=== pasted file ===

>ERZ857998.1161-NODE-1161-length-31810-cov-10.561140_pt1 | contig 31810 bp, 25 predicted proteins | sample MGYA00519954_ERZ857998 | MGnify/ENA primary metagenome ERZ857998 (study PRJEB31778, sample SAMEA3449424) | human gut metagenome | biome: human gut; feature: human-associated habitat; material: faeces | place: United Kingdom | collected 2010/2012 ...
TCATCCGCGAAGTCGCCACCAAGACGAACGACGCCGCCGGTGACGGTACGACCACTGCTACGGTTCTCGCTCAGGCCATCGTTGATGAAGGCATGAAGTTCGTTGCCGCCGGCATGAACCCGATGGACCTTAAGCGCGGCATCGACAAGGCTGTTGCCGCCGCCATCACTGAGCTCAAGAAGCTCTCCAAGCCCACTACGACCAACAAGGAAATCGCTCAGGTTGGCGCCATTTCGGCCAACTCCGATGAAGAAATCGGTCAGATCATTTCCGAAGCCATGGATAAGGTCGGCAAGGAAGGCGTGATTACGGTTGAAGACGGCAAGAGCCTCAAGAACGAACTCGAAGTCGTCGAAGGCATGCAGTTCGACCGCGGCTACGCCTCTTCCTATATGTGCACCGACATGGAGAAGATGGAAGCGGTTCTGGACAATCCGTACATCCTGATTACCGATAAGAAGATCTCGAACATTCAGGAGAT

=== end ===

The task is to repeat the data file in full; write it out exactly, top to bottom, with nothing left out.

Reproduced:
>ERZ857998.1161-NODE-1161-length-31810-cov-10.561140_pt1 | contig 31810 bp, 25 predicted proteins | sample MGYA00519954_ERZ857998 | MGnify/ENA primary metagenome ERZ857998 (study PRJEB31778, sample SAMEA3449424) | human gut metagenome | biome: human gut; feature: human-associated habitat; material: faeces | place: United Kingdom | collected 2010/2012 ...
TCATCCGCGAAGTCGCCACCAAGACGAACGACGCCGCCGGTGACGGTACGACCACTGCTACGGTTCTCGCTCAGGCCATCGTTGATGAAGGCATGAAGTTCGTTGCCGCCGGCATGAACCCGATGGACCTTAAGCGCGGCATCGACAAGGCTGTTGCCGCCGCCATCACTGAGCTCAAGAAGCTCTCCAAGCCCACTACGACCAACAAGGAAATCGCTCAGGTTGGCGCCATTTCGGCCAACTCCGATGAAGAAATCGGTCAGATCATTTCCGAAGCCATGGATAAGGTCGGCAAGGAAGGCGTGATTACGGTTGAAGACGGCAAGAGCCTCAAGAACGAACTCGAAGTCGTCGAAGGCATGCAGTTCGACCGCGGCTACGCCTCTTCCTATATGTGCACCGACATGGAGAAGATGGAAGCGGTTCTGGACAATCCGTACATCCTGATTACCGATAAGAAGATCTCGAACATTCAGGAGAT